Reed has transformed Wilde's prosaic story into a disturbing, searing indictment of our times, where moral ambivalence values beauty above substance. By choosing to present the story alternately through the eyes of several of the main characters (a device reminiscent of Bram Stoker's "Dracula"), Reed cleverly delivers the immediacy of a first person narrative, while allowing the reader insight in the characters' thoughts, feelings, and motivations: a privilege usually confined to a third person narrative. In other words, Reed has successfully managed to give the reader the best of both worlds.
His prose is alive with startling wordplay and haunting imagery.
Read more ›
Comment Was this review helpful to you? Yes No Sending feedback...
Thank you for your feedback. If this review is inappropriate, please let us know.
Sorry, we failed to record your vote. Please try again
2 of 3 people found the following review helpful By Matt on October 27, 2000
Format: Paperback
I've read Rick R. Reed's other two novels, OBSESSED and PENANCE. Both pushed the envelope on sex and violence while providing non-stop, page-turning suspense. I was a little disappointed when I discovered that the author was updating a classic: Oscar Wilde's THE PICTURE OF DORIAN GRAY. I wasn't even sure I wanted to read the book, because I really liked Reed's first two gruesome, yet compelling novels. But Reed did it again with A FACE WITHOUT A HEART. The book is an amazingly quick read...can be gulped down easily in one sitting. Reed writes from the viewpoints of several different characters, among them a sassy drag queen who tells it like it is (modeled after Wilde's Lord Henry in the original). Reed's story, set in modern-day Chicago, is rife with drugs, sexual excess and heart-thudding violence, yet none of it is gratuitous. Reed brings out the homoerotic subtext of Wilde's original (that Wilde probably was unable to do in his day) and throws in a harrowing party scene that adds up to genuine horror. Reed's depiction of the underside of Chicago nightlife is frightening and it works, because it displays, with real accuracy, how nourishment of the physical can only result in malnutrition of the spirit. This is a solid novel and should be read by everyone who wonders what it would be like to stay young forever...hell, it should be read by anyone who appreciates a really good, keep you up at night, read.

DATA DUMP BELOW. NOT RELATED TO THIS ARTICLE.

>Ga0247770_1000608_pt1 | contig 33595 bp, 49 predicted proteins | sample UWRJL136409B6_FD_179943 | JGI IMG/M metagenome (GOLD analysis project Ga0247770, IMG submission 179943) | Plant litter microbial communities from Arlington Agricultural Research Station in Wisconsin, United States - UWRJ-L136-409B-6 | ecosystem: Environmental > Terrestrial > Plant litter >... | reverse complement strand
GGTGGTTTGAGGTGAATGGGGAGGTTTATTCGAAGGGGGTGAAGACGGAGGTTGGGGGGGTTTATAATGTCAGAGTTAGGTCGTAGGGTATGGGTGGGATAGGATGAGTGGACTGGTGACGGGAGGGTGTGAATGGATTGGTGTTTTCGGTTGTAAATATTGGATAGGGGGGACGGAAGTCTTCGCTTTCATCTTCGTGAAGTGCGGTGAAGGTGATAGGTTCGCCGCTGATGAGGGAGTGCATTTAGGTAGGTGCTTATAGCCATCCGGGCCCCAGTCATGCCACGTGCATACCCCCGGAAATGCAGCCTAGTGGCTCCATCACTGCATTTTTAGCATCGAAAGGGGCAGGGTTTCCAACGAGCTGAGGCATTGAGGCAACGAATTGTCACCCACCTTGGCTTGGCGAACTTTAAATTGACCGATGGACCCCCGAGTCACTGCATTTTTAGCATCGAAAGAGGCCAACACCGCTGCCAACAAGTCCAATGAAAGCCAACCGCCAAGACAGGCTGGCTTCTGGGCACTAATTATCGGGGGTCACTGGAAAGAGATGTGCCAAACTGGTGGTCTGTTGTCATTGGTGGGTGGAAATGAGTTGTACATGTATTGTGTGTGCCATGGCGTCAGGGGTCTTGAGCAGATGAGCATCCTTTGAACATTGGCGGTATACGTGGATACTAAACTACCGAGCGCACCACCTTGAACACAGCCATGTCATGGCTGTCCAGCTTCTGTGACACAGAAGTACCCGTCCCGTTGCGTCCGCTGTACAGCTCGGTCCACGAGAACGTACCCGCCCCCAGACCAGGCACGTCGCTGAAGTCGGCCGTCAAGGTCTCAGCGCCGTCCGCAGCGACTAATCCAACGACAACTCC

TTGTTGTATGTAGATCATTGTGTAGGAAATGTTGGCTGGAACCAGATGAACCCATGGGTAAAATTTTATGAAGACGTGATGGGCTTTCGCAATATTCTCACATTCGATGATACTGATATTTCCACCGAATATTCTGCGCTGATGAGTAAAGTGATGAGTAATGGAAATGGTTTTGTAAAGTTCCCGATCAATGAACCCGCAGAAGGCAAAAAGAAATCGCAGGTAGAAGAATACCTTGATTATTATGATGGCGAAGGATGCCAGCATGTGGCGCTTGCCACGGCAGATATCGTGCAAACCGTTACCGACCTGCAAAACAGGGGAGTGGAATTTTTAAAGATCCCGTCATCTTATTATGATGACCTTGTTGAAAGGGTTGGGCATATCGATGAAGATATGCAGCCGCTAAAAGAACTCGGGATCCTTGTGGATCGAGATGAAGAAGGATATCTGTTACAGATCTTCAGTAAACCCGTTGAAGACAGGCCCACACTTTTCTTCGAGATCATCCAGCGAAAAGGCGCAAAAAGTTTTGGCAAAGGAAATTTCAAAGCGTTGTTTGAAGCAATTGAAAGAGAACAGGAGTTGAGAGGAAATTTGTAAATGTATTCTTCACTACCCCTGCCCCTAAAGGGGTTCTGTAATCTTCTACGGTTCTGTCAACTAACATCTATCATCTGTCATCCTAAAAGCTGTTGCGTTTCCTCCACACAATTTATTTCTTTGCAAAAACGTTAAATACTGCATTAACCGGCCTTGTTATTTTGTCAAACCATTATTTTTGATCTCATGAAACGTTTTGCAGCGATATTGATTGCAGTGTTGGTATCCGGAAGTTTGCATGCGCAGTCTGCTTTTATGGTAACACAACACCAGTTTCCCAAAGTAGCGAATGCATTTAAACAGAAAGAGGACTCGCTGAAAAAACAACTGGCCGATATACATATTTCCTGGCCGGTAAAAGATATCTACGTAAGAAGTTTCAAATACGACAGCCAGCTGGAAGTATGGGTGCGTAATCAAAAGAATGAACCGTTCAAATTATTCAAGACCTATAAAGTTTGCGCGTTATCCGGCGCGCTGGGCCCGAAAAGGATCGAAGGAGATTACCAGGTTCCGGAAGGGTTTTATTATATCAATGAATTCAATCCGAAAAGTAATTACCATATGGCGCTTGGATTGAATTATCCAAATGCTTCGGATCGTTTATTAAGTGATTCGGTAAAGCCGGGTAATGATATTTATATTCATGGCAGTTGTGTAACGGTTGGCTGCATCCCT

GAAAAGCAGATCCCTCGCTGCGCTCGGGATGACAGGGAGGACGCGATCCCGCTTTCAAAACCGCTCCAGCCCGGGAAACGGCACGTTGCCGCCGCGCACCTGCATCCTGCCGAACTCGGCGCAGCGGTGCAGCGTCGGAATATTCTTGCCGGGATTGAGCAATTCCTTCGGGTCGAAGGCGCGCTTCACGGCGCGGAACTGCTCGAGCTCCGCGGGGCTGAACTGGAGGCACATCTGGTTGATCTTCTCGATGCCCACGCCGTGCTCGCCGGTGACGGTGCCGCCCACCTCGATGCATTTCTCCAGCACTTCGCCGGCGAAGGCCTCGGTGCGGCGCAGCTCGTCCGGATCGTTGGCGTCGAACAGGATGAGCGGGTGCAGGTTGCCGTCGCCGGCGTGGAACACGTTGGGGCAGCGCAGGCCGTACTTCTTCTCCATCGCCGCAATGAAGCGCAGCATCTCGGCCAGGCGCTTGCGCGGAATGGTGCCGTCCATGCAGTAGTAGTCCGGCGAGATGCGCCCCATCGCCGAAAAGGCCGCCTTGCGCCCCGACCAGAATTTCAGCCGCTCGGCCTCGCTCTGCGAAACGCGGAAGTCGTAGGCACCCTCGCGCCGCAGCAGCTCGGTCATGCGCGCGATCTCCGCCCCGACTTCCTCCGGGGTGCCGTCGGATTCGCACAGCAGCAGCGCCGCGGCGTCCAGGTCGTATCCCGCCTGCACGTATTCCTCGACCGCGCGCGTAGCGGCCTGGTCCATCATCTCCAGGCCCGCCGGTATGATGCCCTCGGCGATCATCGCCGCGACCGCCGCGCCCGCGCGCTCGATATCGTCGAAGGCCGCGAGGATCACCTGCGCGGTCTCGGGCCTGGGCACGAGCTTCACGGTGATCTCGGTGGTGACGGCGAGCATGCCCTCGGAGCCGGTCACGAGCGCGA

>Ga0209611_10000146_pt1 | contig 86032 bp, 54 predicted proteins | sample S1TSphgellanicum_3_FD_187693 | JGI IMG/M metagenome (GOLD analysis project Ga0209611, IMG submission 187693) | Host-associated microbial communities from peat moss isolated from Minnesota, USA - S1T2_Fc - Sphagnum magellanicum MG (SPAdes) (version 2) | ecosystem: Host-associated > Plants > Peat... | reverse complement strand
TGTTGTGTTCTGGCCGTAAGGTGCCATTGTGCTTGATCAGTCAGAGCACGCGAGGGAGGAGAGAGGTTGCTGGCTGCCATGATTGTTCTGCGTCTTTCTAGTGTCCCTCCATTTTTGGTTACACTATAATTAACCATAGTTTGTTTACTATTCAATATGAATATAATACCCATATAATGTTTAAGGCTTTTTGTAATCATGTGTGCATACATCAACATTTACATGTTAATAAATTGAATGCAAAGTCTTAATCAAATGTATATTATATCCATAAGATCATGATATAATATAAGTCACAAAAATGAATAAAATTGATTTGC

Comment Was this review helpful to you? Yes No Sending feedback...
Thank you for your feedback. If this review is inappropriate, please let us know.
Sorry, we failed to record your vote. Please try again
2 of 3 people found the following review helpful By A Customer on October 23, 2000
Format: Paperback
I had always been loved Oscar Wilde's story, The Picture of Dorian Gray, having read it several times throughout my life, beginning in grade school. When I learned that Rick R. Reed had updated this classic, bringing it into present day, I was intrigued. After I started reading the novel, though, I was really surprised because Reed had managed to capture the essence of Wilde's plotting and wit, while adding his own spin to things. In some ways, I feel that this version has more resonance, because of our current proclivity to worship at the alters of youth and beauty. Reed's story, too, is much more explicit than Wilde could have been in his day, but I think that the moral and physical degeneration depicted in A Face Without a Heart makes for a much more compelling read. A Face Without a Heart is peopled with fascinating characters whom Reed places squarely on the Gold Coast/party circuit milieu of urban Chicago. I literally could not put this book down until I read the very last page. A wonderful achievement!
Comment Was this review helpful to you? Yes No Sending feedback...
Thank you for your feedback. If this review is inappropriate, please let us know.
Sorry, we failed to record your vote. Please try again
2 of 3 people found the following review helpful By A Customer on August 10, 2000
Format: Paperback
A FACE WITHOUT A HEART is one of the best written and most compelling small press offerings I've seen in quite some time. If the plot is "thin" as one reviewer described it, then that would also make Wilde's "Dorian Gray" plot thin, as well, since both books have basically the same plot structure. Reed's writing is fresh, immediate and detailed. His plotting compels one to keep reading, without stopping, until the very last page. His novel is also more timely than Wilde's considering our times' fascination and obsession with youth and beauty. A stellar achievement!
Comment Was this review helpful to you? Yes No Sending feedback...
Thank you for your feedback. If this review is inappropriate, please let us know.
Sorry, we failed to record your vote. Please try again

Customer Images

Most Recent Customer Reviews

Search